Dick Dale And His Del-Tones – Surfers’ Choice (1962)

FrontCover1.jpgGuitarist Dick Dale, whose fast, thunderous sound pioneered the California “surf rock” genre of the early 1960s and gained a new generation of fans decades later through its appearance in “Pulp Fiction,” has died. He was 81.
His former drummer Dusty Watson told CNN that Dale died Saturday night after “having issues related to his heart.”
Dale had a “wet,” reverb-heavy guitar sound that evoked crashing waves and sought to echo the sounds he played in his mind while surfing, according to the Huntington Beach Surfing Walk of Fame. His singular, staccato picking drew upon Middle Eastern music (his father was Lebanese) and influenced the Beach Boys, the Ventures and other surf-rock artists of the era.

His best-known song, 1962’s “Miserlou” (sometimes spelled “Misirlou”), was an adaptation of an early-19th century Middle Eastern instrumental folk tune. In Dale’s hands it became a furious rave-up that packed dance floors — and has had a long life in pop culture.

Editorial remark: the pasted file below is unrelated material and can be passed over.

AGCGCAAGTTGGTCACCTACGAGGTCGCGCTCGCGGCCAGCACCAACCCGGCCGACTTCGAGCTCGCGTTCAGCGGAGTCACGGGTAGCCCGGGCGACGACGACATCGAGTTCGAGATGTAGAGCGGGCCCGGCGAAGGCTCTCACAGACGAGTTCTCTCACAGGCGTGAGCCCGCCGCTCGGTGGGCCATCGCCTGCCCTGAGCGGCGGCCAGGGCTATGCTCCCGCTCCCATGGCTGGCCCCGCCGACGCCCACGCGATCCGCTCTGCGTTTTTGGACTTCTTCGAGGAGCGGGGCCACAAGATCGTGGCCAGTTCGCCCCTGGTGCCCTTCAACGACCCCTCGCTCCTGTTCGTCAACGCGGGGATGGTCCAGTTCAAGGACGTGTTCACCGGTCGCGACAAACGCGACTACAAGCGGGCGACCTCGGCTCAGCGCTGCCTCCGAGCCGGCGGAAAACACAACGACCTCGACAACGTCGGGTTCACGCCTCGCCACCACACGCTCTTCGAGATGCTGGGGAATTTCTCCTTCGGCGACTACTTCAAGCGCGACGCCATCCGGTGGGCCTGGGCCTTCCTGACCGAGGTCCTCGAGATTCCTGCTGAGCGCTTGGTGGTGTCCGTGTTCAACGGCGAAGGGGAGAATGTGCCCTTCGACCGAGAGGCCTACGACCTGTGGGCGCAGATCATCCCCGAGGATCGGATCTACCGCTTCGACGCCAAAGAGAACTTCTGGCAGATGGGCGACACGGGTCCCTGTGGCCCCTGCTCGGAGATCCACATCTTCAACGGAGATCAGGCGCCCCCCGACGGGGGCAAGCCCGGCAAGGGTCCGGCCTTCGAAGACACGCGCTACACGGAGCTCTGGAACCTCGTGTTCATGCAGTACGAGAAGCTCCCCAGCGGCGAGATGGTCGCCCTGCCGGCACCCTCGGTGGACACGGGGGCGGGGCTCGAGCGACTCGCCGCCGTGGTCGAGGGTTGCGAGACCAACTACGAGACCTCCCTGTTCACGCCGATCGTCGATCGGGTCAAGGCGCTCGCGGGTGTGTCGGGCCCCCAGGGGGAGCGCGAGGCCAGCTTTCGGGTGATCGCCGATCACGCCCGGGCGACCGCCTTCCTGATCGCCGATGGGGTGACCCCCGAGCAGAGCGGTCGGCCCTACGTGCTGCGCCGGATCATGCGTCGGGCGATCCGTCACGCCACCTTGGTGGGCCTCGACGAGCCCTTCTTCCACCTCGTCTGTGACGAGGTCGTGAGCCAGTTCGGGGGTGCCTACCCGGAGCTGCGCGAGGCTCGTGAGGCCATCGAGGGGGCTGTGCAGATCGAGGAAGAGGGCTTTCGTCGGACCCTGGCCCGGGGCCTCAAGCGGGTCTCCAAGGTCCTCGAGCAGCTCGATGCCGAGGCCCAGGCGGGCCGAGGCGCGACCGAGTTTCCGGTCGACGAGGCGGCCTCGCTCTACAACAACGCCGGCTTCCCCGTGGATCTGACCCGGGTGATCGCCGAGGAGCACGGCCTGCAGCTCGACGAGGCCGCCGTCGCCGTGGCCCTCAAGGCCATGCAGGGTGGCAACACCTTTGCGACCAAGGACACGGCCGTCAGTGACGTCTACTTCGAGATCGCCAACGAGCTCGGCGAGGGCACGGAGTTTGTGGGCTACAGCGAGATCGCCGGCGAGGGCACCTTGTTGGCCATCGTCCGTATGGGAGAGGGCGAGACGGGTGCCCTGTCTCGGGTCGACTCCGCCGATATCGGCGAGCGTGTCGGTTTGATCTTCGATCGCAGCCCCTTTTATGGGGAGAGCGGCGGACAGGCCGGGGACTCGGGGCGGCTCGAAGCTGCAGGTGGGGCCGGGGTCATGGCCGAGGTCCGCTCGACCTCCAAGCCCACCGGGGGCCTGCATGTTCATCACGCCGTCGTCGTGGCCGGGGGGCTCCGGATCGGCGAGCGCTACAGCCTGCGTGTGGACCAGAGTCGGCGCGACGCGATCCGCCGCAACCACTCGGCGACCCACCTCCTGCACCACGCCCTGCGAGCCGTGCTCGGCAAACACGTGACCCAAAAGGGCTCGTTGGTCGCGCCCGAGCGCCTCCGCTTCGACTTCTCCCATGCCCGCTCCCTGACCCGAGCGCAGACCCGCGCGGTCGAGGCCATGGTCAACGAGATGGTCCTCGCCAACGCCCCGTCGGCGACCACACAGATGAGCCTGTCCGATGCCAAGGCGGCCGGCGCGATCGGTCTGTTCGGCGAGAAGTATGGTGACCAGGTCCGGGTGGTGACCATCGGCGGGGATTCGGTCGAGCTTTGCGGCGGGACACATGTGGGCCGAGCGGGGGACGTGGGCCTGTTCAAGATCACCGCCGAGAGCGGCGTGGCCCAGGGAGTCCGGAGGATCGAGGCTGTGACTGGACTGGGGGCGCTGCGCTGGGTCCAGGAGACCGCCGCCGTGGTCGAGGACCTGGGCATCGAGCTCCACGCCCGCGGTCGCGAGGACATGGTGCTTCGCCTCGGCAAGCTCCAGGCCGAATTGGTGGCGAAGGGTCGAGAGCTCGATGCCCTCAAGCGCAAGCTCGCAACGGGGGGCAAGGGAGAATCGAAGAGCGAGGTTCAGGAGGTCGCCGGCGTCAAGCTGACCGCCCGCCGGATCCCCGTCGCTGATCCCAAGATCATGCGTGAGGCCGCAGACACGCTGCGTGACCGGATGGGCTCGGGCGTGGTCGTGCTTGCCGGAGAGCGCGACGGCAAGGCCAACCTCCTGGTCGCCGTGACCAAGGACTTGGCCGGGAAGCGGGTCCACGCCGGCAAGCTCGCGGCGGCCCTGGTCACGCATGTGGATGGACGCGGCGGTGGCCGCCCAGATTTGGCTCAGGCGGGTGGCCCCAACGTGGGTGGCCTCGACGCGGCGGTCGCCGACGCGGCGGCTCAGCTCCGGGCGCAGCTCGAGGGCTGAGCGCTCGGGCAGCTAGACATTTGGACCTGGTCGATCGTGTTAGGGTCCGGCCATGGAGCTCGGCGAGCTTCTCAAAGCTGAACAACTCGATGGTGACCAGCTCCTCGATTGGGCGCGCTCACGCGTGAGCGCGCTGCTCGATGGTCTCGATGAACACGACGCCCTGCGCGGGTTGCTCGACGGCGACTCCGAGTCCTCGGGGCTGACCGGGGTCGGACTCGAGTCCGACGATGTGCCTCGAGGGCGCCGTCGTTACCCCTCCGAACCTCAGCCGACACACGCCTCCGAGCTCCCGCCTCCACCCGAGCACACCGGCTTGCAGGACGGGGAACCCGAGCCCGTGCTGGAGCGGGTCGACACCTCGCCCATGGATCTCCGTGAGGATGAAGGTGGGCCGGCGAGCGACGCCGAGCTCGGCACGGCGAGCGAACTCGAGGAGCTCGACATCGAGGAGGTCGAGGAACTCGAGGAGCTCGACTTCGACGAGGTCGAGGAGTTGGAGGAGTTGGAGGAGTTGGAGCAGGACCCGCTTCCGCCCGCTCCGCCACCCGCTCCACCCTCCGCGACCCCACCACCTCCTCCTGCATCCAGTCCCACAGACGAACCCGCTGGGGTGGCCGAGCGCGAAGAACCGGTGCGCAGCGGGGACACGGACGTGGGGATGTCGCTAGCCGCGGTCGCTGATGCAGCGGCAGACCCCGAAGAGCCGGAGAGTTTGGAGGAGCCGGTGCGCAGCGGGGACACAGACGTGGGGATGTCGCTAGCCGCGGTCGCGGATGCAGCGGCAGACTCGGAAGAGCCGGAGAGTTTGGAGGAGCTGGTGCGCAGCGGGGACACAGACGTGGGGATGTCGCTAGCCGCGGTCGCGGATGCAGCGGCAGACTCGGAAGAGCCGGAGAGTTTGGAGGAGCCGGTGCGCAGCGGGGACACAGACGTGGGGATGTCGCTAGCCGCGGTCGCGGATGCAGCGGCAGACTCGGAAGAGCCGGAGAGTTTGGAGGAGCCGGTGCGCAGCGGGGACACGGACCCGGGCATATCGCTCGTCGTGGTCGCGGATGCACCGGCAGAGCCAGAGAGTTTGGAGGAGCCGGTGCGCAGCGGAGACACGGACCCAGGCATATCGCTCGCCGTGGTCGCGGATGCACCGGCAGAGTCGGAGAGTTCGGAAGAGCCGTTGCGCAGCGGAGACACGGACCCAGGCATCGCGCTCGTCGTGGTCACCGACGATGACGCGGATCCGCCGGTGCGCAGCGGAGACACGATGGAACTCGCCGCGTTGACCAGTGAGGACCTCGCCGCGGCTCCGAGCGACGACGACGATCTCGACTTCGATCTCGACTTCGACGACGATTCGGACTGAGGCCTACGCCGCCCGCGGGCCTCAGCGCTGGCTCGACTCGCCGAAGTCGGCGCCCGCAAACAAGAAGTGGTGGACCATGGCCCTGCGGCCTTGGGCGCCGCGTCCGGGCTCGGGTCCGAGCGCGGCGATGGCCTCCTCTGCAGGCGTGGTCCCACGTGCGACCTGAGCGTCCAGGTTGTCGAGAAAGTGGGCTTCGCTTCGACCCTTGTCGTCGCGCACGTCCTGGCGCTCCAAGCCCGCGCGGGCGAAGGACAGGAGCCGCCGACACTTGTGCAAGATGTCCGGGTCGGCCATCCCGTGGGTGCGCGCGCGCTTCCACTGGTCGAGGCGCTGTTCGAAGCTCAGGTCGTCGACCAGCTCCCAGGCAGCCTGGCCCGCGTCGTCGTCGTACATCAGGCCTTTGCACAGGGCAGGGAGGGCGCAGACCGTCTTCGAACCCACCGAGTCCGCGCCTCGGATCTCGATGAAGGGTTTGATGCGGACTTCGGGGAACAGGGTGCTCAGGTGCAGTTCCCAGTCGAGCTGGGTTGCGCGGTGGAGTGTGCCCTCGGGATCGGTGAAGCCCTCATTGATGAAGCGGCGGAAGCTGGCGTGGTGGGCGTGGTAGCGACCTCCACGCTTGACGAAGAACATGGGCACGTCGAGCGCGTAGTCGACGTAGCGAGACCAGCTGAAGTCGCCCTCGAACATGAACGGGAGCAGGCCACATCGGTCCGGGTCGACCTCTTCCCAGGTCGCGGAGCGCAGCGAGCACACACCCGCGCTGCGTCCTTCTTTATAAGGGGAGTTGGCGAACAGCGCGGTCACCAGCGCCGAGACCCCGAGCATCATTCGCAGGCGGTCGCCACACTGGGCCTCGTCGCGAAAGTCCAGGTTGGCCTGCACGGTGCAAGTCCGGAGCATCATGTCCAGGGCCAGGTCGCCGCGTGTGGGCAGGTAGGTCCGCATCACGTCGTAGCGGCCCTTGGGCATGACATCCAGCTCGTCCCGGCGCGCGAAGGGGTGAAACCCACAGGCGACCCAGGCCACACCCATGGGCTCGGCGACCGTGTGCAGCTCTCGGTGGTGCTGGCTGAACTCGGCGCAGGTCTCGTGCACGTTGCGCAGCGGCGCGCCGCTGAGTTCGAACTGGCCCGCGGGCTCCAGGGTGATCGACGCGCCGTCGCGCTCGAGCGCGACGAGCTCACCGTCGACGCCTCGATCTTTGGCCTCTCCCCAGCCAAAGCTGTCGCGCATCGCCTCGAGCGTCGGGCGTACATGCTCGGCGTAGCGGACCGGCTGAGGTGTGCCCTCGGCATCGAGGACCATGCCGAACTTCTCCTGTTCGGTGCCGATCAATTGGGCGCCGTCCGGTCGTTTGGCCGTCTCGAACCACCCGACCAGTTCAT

Quentin Tarantino used it over the opening credits of “Pulp Fiction,” giving the song a new veneer of retro cool, and the Black Eyed Peas sampled it prominently in “Pump It,” their 2006 hit. That same year the song also appeared in a “Guitar Hero” video game.
Dale’s early fame and impact brought him the nickname, “King of the Surf Guitar.”

DickDale01.jpg
“I’m sorry to hear about Dick Dale passing. Dick’s guitar playing was a big influence on all of us, and we covered ‘Misirlou’ on our Surfin’ USA album in ’63,” Beach Boys leader Brian Wilson said on Twitter.
Dale was born Richard Anthony Monsour in Boston but moved to Southern California as a teenager and quickly discovered surfing.
He and his band the Del-Tones began playing weekend gigs in the late 1950s at the Rendezvous Ballroom in the seaside Balboa neighborhood of Newport Beach. He played a Fender Stratocaster guitar and used a customized Fender amp to develop his signature thick sound and ear-shredding volume.

DickDale02

Dale’s “Let’s Go Trippin,'” first played in 1961, is viewed by many as the first-ever surf rock song. His debut album, “Surfers’ Choice,” came out in 1962 and earned him appearances on Ed Sullivan’s show and in “Beach Party,” the 1963 Frankie Avalon-Annette Funicello movie.